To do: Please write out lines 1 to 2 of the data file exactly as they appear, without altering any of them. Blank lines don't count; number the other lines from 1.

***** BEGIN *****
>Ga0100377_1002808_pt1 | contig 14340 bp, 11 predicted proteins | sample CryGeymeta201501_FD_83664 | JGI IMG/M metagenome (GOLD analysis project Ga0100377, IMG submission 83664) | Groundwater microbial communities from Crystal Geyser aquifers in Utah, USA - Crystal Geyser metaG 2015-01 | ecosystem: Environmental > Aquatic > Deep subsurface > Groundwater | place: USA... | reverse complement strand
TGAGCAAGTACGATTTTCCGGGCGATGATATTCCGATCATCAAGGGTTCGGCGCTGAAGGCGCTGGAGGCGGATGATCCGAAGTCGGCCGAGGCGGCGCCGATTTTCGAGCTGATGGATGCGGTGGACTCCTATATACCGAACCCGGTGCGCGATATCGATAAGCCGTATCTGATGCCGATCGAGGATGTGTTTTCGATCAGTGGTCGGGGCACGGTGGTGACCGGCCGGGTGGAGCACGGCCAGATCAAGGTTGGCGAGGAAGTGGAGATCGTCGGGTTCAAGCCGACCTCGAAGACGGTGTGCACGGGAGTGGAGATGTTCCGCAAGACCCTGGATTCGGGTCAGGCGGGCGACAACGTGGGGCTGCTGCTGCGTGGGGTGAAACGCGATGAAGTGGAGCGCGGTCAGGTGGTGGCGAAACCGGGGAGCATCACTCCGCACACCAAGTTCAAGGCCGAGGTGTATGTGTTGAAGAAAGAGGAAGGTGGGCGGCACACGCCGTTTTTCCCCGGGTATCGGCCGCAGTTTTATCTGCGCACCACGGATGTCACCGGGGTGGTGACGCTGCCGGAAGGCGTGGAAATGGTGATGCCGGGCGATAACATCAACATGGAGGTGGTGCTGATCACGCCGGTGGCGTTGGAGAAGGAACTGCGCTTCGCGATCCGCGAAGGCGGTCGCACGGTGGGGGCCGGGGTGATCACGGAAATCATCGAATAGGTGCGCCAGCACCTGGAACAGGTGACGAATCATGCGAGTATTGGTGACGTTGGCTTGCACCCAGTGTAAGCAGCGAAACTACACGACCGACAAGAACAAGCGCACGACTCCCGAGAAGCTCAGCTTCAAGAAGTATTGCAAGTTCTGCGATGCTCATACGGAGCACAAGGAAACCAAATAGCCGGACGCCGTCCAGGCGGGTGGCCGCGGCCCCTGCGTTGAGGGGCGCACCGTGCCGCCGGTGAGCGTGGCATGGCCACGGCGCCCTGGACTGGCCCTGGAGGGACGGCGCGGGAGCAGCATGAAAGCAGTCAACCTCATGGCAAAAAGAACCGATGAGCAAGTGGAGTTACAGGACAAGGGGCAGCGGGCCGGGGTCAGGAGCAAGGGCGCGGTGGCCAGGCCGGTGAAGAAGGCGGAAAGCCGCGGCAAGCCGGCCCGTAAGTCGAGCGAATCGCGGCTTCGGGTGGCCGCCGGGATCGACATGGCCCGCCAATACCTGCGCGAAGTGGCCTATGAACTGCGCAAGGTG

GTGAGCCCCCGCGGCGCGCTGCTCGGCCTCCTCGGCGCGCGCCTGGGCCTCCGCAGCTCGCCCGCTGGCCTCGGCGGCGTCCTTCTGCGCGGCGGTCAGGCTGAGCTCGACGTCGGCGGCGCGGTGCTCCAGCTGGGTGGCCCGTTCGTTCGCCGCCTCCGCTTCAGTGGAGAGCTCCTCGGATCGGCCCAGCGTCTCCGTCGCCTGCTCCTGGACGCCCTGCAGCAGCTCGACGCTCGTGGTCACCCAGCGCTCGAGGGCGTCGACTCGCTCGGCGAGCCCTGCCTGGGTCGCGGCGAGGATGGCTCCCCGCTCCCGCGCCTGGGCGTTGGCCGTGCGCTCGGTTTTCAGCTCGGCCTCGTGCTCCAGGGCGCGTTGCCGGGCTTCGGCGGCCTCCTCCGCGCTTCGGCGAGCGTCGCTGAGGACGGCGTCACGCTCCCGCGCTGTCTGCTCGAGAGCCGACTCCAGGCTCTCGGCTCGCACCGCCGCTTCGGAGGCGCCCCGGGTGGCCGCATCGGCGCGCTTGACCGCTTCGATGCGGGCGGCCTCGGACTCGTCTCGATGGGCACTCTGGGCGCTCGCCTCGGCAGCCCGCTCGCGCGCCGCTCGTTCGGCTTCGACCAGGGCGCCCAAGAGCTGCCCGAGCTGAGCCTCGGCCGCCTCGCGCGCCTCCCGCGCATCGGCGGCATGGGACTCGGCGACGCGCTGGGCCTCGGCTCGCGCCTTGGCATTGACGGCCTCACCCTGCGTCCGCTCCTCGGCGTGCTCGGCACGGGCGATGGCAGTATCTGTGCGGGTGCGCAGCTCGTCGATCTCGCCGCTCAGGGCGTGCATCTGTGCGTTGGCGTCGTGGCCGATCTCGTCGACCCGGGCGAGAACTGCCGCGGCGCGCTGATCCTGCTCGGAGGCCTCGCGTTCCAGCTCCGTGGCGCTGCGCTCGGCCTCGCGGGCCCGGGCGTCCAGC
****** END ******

>Ga0100377_1002808_pt1 | contig 14340 bp, 11 predicted proteins | sample CryGeymeta201501_FD_83664 | JGI IMG/M metagenome (GOLD analysis project Ga0100377, IMG submission 83664) | Groundwater microbial communities from Crystal Geyser aquifers in Utah, USA - Crystal Geyser metaG 2015-01 | ecosystem: Environmental > Aquatic > Deep subsurface > Groundwater | place: USA... | reverse complement strand
TGAGCAAGTACGATTTTCCGGGCGATGATATTCCGATCATCAAGGGTTCGGCGCTGAAGGCGCTGGAGGCGGATGATCCGAAGTCGGCCGAGGCGGCGCCGATTTTCGAGCTGATGGATGCGGTGGACTCCTATATACCGAACCCGGTGCGCGATATCGATAAGCCGTATCTGATGCCGATCGAGGATGTGTTTTCGATCAGTGGTCGGGGCACGGTGGTGACCGGCCGGGTGGAGCACGGCCAGATCAAGGTTGGCGAGGAAGTGGAGATCGTCGGGTTCAAGCCGACCTCGAAGACGGTGTGCACGGGAGTGGAGATGTTCCGCAAGACCCTGGATTCGGGTCAGGCGGGCGACAACGTGGGGCTGCTGCTGCGTGGGGTGAAACGCGATGAAGTGGAGCGCGGTCAGGTGGTGGCGAAACCGGGGAGCATCACTCCGCACACCAAGTTCAAGGCCGAGGTGTATGTGTTGAAGAAAGAGGAAGGTGGGCGGCACACGCCGTTTTTCCCCGGGTATCGGCCGCAGTTTTATCTGCGCACCACGGATGTCACCGGGGTGGTGACGCTGCCGGAAGGCGTGGAAATGGTGATGCCGGGCGATAACATCAACATGGAGGTGGTGCTGATCACGCCGGTGGCGTTGGAGAAGGAACTGCGCTTCGCGATCCGCGAAGGCGGTCGCACGGTGGGGGCCGGGGTGATCACGGAAATCATCGAATAGGTGCGCCAGCACCTGGAACAGGTGACGAATCATGCGAGTATTGGTGACGTTGGCTTGCACCCAGTGTAAGCAGCGAAACTACACGACCGACAAGAACAAGCGCACGACTCCCGAGAAGCTCAGCTTCAAGAAGTATTGCAAGTTCTGCGATGCTCATACGGAGCACAAGGAAACCAAATAGCCGGACGCCGTCCAGGCGGGTGGCCGCGGCCCCTGCGTTGAGGGGCGCACCGTGCCGCCGGTGAGCGTGGCATGGCCACGGCGCCCTGGACTGGCCCTGGAGGGACGGCGCGGGAGCAGCATGAAAGCAGTCAACCTCATGGCAAAAAGAACCGATGAGCAAGTGGAGTTACAGGACAAGGGGCAGCGGGCCGGGGTCAGGAGCAAGGGCGCGGTGGCCAGGCCGGTGAAGAAGGCGGAAAGCCGCGGCAAGCCGGCCCGTAAGTCGAGCGAATCGCGGCTTCGGGTGGCCGCCGGGATCGACATGGCCCGCCAATACCTGCGCGAAGTGGCCTATGAACTGCGCAAGGTG